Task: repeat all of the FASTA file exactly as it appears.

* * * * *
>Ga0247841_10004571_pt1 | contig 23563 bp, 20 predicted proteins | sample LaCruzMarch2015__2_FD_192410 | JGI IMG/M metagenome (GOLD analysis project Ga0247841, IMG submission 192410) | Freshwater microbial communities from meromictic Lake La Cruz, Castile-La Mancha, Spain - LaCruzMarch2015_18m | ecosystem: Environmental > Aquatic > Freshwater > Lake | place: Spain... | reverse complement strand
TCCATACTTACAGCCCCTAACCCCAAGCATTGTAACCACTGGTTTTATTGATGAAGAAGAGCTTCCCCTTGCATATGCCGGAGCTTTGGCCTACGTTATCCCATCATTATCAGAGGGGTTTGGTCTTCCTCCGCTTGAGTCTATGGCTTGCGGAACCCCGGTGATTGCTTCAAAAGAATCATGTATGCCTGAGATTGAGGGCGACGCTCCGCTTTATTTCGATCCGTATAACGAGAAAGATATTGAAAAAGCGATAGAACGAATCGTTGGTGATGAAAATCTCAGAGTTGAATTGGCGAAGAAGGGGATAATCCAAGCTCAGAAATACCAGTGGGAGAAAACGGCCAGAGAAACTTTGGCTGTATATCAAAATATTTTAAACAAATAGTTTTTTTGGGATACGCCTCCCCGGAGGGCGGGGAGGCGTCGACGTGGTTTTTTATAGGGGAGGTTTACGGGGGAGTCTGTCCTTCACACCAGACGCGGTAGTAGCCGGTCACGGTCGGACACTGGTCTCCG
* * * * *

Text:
>Ga0247841_10004571_pt1 | contig 23563 bp, 20 predicted proteins | sample LaCruzMarch2015__2_FD_192410 | JGI IMG/M metagenome (GOLD analysis project Ga0247841, IMG submission 192410) | Freshwater microbial communities from meromictic Lake La Cruz, Castile-La Mancha, Spain - LaCruzMarch2015_18m | ecosystem: Environmental > Aquatic > Freshwater > Lake | place: Spain... | reverse complement strand
TCCATACTTACAGCCCCTAACCCCAAGCATTGTAACCACTGGTTTTATTGATGAAGAAGAGCTTCCCCTTGCATATGCCGGAGCTTTGGCCTACGTTATCCCATCATTATCAGAGGGGTTTGGTCTTCCTCCGCTTGAGTCTATGGCTTGCGGAACCCCGGTGATTGCTTCAAAAGAATCATGTATGCCTGAGATTGAGGGCGACGCTCCGCTTTATTTCGATCCGTATAACGAGAAAGATATTGAAAAAGCGATAGAACGAATCGTTGGTGATGAAAATCTCAGAGTTGAATTGGCGAAGAAGGGGATAATCCAAGCTCAGAAATACCAGTGGGAGAAAACGGCCAGAGAAACTTTGGCTGTATATCAAAATATTTTAAACAAATAGTTTTTTTGGGATACGCCTCCCCGGAGGGCGGGGAGGCGTCGACGTGGTTTTTTATAGGGGAGGTTTACGGGGGAGTCTGTCCTTCACACCAGACGCGGTAGTAGCCGGTCACGGTCGGACACTGGTCTCCG